France to address medicine shortage as situation worsens
As the medication shortage worsens in France, the Senate and MPs are debating how to address it - as a consumer association condemns the 'inaction'
France is considering ways to address the current medication shortage, which has severely worsened in the past decade, with MPs set to debate the issue next week and a consumer association calling for more action.
This year, more than 2,400 vital medications in France have been in short supply or not available at all - up from just 44 in 2008.
Health agency l’Agence nationale de sécurité du médicament has warned that many of the drugs are not palliative, but are for serious, life-threatening conditions. These drugs are known in France as “médicaments d’intérêt thérapeutique majeur”, which are usually reimbursed at 65%.
The medications in short supply include antibiotics, anti-cancer drugs, Parkinson’s disease treatments, anti-epileptics, antihypertensive drugs, beta-blockers, and heart arrhythmia drugs.
Of the drugs in short supply, 18% have no viable alternative that can be used - and even some of the alternatives that do exist can cause severe side-effects.
Many are made in China or India, meaning that France - and Europe in general - relies on these laboratories abroad to replenish stocks, and has little control over supply or pricing.
Some of the medication has been on the market for a long time meaning that its patents may have ended, with generic versions now being made by different labs and the lower profit reducing their availability further.
The issue has been worsening since 2008, from 44 medications reported at low stock levels then; up to 900 in 2010; 1,200 in 2019; and 2,400 in 2020.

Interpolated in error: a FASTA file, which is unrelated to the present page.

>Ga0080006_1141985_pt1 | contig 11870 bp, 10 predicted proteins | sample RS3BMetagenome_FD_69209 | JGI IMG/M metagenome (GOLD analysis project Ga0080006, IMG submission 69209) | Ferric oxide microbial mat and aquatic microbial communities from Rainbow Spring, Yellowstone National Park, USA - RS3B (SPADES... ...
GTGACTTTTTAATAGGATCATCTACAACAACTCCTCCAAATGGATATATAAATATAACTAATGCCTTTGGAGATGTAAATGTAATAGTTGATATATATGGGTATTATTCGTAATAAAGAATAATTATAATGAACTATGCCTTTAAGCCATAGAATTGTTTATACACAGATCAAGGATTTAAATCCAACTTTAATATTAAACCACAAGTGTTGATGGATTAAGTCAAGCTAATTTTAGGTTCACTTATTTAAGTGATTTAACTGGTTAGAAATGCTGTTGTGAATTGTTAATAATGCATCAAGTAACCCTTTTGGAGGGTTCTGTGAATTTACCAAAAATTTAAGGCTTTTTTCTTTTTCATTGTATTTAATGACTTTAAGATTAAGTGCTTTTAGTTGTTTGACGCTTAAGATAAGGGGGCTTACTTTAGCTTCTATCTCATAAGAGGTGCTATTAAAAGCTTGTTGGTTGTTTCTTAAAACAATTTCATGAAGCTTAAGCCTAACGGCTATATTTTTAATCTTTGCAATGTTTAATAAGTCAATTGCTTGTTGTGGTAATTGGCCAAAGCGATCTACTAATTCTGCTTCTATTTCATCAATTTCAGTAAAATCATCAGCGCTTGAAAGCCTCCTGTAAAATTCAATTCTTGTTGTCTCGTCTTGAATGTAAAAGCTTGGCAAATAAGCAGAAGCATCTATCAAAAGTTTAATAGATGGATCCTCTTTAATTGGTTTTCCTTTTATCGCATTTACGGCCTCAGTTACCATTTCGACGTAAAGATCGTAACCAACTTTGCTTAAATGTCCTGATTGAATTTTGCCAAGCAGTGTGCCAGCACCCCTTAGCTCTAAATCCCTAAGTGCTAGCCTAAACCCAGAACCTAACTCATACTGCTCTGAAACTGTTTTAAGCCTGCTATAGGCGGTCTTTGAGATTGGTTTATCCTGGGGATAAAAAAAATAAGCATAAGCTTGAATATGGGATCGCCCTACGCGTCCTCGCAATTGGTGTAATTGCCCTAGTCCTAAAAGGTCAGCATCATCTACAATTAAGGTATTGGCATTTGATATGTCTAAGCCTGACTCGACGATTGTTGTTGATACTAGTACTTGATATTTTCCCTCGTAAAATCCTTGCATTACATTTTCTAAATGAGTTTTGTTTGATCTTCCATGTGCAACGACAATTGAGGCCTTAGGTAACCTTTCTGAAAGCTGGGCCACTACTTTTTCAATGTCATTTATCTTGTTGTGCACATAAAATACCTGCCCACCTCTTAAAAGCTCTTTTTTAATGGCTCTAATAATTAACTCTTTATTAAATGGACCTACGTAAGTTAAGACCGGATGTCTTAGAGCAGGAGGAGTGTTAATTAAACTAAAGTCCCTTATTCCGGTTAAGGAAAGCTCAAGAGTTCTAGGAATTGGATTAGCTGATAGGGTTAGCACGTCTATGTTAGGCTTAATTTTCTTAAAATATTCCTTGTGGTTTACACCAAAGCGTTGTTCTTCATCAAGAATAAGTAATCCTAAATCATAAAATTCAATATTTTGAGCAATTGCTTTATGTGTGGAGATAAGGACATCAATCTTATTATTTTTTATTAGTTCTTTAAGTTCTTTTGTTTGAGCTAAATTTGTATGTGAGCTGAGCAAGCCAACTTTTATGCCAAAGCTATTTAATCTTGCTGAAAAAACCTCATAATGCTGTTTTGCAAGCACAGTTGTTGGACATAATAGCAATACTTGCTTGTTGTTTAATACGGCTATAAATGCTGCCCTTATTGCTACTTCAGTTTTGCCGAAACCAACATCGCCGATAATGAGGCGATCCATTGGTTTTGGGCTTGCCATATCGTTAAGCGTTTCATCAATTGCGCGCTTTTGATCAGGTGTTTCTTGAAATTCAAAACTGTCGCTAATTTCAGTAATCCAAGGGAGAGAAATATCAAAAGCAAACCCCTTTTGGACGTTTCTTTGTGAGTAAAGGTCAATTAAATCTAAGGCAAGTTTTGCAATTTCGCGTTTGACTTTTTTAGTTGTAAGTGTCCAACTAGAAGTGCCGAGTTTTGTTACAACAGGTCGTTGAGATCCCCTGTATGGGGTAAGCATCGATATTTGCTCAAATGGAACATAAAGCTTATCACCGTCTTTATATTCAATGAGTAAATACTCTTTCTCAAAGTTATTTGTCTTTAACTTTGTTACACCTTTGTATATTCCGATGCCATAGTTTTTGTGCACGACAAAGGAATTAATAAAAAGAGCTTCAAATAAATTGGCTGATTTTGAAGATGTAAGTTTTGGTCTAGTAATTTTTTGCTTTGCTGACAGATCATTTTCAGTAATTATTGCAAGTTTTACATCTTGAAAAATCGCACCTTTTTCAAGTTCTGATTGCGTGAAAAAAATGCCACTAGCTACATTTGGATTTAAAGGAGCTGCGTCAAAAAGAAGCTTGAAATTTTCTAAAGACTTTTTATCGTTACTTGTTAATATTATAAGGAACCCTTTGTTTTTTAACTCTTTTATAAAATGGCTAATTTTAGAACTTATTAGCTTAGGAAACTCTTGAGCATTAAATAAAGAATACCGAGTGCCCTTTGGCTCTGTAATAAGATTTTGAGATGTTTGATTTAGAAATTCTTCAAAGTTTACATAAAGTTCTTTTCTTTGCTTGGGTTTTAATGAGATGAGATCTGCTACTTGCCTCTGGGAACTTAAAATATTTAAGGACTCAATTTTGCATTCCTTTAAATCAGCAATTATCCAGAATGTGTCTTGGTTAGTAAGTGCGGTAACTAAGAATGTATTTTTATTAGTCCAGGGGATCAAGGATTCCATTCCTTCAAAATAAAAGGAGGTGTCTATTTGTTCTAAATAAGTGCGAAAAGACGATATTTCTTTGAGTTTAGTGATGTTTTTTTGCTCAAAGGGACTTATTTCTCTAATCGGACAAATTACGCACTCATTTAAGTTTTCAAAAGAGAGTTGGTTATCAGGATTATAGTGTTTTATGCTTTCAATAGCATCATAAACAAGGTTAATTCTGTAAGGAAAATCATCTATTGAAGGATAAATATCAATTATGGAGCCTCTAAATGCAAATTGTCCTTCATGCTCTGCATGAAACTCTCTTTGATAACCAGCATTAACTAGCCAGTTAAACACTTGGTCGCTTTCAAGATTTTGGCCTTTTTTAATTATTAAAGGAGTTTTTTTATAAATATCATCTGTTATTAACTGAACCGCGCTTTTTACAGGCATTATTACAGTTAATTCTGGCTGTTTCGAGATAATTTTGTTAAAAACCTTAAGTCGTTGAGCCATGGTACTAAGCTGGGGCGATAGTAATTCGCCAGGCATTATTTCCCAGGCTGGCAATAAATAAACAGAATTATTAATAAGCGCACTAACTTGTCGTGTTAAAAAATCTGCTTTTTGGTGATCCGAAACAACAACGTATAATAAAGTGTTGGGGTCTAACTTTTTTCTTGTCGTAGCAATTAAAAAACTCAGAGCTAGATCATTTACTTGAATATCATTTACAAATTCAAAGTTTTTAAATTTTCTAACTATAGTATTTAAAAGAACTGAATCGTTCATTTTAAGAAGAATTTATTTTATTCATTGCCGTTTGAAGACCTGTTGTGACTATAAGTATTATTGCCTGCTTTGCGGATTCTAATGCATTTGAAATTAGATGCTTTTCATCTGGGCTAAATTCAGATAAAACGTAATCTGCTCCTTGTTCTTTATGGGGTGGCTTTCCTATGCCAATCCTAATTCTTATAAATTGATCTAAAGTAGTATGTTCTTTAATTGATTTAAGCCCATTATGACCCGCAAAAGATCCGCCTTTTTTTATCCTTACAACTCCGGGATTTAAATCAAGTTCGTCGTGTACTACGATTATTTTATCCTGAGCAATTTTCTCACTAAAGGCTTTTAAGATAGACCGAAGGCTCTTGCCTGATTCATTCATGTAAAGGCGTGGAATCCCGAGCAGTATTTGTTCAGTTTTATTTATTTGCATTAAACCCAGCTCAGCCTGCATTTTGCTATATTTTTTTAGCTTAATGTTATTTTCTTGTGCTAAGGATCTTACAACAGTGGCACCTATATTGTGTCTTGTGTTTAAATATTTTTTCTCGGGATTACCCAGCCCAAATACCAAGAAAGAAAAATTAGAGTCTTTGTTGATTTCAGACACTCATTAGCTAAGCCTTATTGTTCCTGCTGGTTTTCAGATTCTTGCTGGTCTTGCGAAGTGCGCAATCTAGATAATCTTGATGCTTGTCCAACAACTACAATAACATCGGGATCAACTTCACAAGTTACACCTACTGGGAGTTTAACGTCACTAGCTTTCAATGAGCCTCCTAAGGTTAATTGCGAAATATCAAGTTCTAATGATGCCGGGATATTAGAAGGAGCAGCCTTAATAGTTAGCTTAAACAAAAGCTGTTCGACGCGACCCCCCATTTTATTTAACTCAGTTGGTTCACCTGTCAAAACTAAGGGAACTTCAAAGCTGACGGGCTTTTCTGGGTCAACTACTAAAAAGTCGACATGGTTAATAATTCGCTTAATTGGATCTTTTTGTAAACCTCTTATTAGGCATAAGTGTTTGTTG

Only 22% of reimbursable drugs in France are produced locally, including 17% used in hospitals and 2% used for cancer treatment.
In France, medications that are out of stock are unavailable for an average of eight months.
UFC-Que Choisir: ‘Inaction a bitter pill to swallow’
Consumer group UFC-Que Choisir has been a vocal campaigner for the issue, and has criticised the fines given to two laboratories in 2019 for their part in the shortages as “derisory” and “ridiculous” - one of €830 and another of €5,807.
Alain Bazot, president of the consumer association, has now condemned the “inaction to fight these medication shortages” as a “bitter pill to swallow”.
On the UFC-Que Choisir website, he has this week called for the government to adopt an amendment to the social security budget, which would enable stocks of at least four months to be built up as a backup in case of shortages.
This amendment was adopted by the Senate last week, but questioned by the Assemblée nationale this week. MPs are now set to examine the law again next week.
Mr Bazot said: “Given the growing gravity of this phenomenon, I call on MPs...to reintroduce the sensible measure voted in by the Senate. In the same way, I call on the government to publish without delay its decree on how to ensure alternatives in case of stock shortages - a measure that was voted for last year but is taking a long time to enter into force.”
Mr Bazot also wrote that medication needs to be “organised intelligently” to avoid it “sitting on the shelf” for too long, and risking going out of date.